The West Calumet neighborhood in East Chicago, Ind. is a federally designated clean-up site — a Superfund. Its soil contains lead and arsenic at levels that, residents recently learned, are much worse than expected.
Now, hundreds of families have been told to find new homes by November. But many residents — and their lawyers — say they can’t move that fast without more help.
Keesha Daniels is one such resident. Her street is quiet and empty, with her and her neighbors stuck inside since July. They’re avoiding the lead-contaminated ground outside, and putting their lives into boxes.
“I’m packing up, but I don’t have anywhere to go,” she says.
Daniels moved here 12 years ago, before her youngest son was born. She says she only learned about the lead this year. It’s 100 times higher than the safe limits set by the Environmental Protection Agency.
When the EPA reported these levels to the city this summer, the mayor decided to demolish West Calumet housing complex. The East Chicago Housing Authority gave out $1.9 million in federal housing vouchers to residents, and told them they had two months to move.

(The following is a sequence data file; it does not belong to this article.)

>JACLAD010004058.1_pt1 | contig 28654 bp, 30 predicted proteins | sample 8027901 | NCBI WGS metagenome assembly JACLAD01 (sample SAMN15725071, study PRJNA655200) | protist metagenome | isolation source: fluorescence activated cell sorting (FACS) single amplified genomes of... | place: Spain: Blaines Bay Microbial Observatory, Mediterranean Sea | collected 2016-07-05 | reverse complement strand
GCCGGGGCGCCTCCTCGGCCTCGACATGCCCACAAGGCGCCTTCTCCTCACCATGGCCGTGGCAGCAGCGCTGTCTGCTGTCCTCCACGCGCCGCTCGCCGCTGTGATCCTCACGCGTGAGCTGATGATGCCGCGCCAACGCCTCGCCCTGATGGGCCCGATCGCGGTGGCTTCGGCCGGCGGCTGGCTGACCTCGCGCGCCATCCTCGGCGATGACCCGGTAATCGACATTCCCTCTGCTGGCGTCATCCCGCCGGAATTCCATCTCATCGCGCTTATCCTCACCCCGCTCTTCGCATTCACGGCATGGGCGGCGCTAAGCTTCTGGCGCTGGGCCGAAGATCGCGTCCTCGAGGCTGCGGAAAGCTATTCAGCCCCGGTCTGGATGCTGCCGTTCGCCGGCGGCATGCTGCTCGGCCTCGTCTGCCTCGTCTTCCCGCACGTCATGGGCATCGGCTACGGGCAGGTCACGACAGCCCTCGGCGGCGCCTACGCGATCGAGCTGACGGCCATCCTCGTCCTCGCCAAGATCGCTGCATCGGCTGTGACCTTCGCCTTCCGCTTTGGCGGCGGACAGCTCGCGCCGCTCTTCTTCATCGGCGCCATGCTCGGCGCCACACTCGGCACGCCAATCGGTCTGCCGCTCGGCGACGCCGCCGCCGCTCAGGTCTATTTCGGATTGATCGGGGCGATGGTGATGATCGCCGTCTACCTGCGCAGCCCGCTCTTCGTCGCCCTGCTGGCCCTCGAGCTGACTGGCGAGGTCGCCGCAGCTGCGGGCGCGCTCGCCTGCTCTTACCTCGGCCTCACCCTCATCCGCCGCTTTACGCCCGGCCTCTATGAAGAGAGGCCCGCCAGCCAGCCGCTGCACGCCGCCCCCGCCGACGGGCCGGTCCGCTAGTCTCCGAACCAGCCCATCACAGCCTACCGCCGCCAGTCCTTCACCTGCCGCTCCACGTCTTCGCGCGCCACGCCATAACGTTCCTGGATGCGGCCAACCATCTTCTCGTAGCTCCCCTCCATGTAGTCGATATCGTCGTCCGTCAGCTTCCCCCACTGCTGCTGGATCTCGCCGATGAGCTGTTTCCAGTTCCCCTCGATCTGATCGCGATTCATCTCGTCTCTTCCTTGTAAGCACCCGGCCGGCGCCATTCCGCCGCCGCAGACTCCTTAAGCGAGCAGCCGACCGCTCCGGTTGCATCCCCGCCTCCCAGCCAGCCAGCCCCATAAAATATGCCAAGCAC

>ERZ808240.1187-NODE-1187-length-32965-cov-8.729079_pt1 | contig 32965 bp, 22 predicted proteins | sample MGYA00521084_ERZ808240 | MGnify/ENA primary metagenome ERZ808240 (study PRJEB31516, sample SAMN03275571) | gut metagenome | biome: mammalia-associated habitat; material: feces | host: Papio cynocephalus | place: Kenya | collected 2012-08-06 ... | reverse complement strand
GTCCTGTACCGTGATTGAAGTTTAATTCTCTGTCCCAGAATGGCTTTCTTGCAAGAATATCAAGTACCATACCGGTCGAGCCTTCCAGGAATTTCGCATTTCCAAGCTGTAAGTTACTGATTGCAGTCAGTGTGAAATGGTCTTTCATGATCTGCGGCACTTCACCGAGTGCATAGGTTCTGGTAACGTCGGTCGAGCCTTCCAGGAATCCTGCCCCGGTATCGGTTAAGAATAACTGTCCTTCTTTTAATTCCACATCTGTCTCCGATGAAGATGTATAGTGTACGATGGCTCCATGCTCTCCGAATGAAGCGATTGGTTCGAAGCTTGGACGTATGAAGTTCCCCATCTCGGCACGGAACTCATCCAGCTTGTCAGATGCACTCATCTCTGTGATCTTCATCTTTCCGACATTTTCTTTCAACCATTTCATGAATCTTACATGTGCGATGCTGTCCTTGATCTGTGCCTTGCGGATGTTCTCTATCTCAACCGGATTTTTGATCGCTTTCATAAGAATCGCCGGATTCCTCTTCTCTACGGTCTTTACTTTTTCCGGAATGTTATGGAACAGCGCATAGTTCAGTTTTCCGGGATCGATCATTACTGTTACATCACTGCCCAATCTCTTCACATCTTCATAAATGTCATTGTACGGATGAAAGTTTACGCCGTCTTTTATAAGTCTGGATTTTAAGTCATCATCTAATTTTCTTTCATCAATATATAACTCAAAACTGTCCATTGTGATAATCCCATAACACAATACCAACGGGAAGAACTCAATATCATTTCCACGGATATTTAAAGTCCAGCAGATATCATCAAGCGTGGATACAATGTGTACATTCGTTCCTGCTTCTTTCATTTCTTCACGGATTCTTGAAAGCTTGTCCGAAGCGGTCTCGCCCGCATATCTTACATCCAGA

But many say they can’t do it that fast without more resources. Daniels says even her initial briefing on the move — when she got her housing voucher — was confusing.
“I was like — we can read, but I’m still not understanding the process of how you go about Section 8,” Daniels says.
Section 8 housing vouchers cover part of a person’s rent, based on need, but the process is complicated, though it’s been streamlined for this emergency. On top of those vouchers, the housing authority says it’ll use another $1.2 million in savings and state funds to cover moving expenses.
But Daniels hasn’t seen any of that money yet. She’s even still paying rent at West Calumet.
WATCH: The East Chicago Lead Crisis Explained
“If We Were Another Race”
While she apartment-hunts, Daniels and others are looking into legal action.
Attorney Kate Walz is with the Chicago-based Sargent Shriver National Center on Poverty Law, which represents Daniels, five other residents and the Calumet Lives Matter organization in an administrative complaint — outside of court — to federal fair housing officials.
“I feel like, if we were another race, maybe things would have been done quicker, or somebody would have noticed a lot sooner.”
“Because these moves are happening so quickly … these families need the time and the opportunity to potentially move again to communities who could support them,” Walz says.
Walz says they want immediate assistance and long-term support for the displaced residents. Plus, she says, the complainants want to know why they’re in this situation now, when the EPA has been studying the contamination from an old USS Lead smelting plant for 30 years.
Daniels says she’s frustrated that she and her neighbors — most of them are black — weren’t told sooner about how serious the risk was.